How To Prevent Identity Theft

How To Prevent Identity Theft

How To Prevent Identity Theft - Misconceptions About Identity TheftThe internet is considered a boon in today’s fast paced world. However, it does have its share of flaws which need to be carefully handled. And one of the most common flaws that is sadly misjudged or downright ignored until it is too late to make amends is ‘identity theft’.

Most individuals who log onto the internet are aware of identity theft and feel that it could never happen to them. However, the shocking truth is that anyone and everyone connected to the internet face the potential risk of losing their identity to hackers and internet prowlers.

Millions of identities are stolen online every year and if you don’t want to be in that list, here are a few tips that would help you stay safe from the same.

Common Misconceptions About Identity Theft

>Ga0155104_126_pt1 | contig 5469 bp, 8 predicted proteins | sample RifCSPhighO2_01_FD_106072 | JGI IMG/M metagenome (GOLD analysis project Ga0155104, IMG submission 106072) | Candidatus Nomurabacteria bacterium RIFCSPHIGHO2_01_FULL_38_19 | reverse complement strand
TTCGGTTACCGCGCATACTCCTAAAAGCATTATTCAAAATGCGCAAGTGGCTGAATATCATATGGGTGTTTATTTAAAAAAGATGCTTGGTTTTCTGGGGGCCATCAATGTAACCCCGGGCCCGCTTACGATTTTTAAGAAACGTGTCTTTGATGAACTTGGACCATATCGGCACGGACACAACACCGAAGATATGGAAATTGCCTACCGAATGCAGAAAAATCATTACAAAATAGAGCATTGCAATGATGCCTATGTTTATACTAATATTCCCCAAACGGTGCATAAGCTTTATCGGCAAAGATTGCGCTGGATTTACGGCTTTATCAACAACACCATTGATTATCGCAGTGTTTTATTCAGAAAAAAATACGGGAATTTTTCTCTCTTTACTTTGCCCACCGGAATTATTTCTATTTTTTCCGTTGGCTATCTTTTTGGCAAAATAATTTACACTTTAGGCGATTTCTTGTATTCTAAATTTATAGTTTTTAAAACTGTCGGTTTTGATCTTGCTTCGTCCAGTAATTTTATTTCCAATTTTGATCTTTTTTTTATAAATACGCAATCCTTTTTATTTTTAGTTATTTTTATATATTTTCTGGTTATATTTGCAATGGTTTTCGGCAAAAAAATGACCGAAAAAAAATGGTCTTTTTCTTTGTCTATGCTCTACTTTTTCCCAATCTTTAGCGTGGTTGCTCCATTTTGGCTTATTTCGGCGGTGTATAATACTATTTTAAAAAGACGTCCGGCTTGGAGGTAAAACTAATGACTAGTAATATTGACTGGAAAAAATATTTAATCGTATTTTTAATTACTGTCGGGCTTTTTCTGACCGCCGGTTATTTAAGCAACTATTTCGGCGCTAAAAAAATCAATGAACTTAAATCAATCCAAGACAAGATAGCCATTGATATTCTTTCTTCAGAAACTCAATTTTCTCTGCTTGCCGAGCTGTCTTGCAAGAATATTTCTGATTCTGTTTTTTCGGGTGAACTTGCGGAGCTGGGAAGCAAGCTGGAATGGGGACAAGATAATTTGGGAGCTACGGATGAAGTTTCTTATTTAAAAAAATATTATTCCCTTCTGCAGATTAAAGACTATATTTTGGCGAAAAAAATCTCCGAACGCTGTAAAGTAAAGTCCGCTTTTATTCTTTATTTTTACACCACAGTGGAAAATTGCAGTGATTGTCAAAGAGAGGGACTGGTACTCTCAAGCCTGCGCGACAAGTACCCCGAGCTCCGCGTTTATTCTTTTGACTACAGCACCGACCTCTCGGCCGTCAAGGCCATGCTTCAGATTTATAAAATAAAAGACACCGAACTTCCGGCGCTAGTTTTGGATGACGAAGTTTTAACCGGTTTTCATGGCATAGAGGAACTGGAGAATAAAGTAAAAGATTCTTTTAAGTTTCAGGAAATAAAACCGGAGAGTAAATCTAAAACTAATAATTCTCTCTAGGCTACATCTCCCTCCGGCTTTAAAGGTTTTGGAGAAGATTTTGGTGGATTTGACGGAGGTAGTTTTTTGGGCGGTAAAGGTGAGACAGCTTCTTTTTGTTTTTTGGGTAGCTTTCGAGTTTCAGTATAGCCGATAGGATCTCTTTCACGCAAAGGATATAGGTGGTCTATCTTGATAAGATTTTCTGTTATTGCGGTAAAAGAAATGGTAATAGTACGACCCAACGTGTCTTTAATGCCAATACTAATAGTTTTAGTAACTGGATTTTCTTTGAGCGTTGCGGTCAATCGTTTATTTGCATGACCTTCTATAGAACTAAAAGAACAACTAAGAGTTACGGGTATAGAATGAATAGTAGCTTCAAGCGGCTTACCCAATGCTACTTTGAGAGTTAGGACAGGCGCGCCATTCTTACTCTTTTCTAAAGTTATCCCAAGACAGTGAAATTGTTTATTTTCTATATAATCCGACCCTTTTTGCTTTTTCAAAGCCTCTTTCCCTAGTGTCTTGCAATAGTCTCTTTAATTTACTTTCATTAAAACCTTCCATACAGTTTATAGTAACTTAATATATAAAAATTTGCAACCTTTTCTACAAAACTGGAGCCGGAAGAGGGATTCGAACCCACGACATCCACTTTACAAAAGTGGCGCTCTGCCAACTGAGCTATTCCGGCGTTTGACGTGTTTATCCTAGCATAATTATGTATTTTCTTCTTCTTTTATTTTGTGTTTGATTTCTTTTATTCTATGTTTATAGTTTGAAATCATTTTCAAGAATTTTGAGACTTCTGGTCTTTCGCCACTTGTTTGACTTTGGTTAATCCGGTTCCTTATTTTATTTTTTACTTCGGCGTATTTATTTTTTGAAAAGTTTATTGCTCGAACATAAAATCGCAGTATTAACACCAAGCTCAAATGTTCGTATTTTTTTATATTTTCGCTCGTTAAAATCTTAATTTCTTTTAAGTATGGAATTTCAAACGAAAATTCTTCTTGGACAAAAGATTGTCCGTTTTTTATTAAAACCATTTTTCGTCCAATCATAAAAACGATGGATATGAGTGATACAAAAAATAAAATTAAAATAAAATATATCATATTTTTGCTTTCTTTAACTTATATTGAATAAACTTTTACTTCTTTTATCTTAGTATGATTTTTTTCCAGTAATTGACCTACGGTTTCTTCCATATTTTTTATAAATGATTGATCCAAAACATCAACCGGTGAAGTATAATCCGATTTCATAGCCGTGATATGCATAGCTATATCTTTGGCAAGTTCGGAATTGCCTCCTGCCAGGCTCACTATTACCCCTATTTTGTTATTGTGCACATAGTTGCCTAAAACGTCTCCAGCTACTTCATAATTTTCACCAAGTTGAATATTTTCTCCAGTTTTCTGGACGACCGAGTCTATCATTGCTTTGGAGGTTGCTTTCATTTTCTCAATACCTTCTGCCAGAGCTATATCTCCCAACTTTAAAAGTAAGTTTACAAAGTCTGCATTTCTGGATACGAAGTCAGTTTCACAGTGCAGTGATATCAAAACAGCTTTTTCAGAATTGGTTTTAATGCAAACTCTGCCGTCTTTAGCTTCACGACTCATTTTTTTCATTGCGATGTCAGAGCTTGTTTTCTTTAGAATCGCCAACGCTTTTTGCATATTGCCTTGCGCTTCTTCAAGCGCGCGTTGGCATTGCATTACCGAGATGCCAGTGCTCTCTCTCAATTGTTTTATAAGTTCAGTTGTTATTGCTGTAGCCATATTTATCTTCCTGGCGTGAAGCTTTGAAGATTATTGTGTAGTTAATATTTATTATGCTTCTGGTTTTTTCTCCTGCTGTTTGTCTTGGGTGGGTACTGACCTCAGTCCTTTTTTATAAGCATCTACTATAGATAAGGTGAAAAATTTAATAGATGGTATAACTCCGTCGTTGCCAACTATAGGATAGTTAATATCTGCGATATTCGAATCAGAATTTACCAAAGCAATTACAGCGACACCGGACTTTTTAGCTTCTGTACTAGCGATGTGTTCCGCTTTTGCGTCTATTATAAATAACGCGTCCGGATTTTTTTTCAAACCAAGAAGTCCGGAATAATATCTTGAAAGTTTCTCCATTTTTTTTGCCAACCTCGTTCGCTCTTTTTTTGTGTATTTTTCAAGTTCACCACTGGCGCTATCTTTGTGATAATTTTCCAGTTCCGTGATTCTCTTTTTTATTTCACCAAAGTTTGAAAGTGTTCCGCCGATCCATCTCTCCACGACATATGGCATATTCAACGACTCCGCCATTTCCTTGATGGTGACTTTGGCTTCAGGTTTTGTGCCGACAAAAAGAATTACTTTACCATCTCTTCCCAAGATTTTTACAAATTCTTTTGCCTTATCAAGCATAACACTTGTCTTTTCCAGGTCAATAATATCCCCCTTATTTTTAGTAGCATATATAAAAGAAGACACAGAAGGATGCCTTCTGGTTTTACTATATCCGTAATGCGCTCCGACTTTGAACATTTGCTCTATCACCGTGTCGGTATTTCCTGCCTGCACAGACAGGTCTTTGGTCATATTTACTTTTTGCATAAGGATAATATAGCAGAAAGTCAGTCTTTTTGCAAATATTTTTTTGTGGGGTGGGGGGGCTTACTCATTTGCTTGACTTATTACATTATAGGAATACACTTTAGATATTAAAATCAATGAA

Although almost everyone knows what identity theft is and what it can lead to, many individuals have a few misconceptions about the same. Here are a few of the more common ones that need to be carefully considered.

It’s Not Only About Money: Many individuals have the general notion that once their identity is stolen, the thief would most probably go after their finances and credit reports. However, that is not true all the time.

Identity Theft does not always pertain to finances and credit theft. In certain cases, identities are stolen for other more troublesome issues like inappropriate usage of medical insurance and health benefits; and criminal records. The latter is a very serious issue wherein the thief actually gives your personal information to the law enforcement agency, an action that would cause a criminal record to be attached to your name.

Checking out multiple credit reports: This is probably something that most individuals do not do. For example, if an individual’s identity is stolen and he/she starts monitoring only the reports that come from one bureau whereas the company reports to two or more bureaus simultaneously, then you are in trouble.

For an identity thief can use the alternate credit bureau to start a credit with the same company, an action you would not be aware of until you get turned down for credit.

Preventing Identity Theft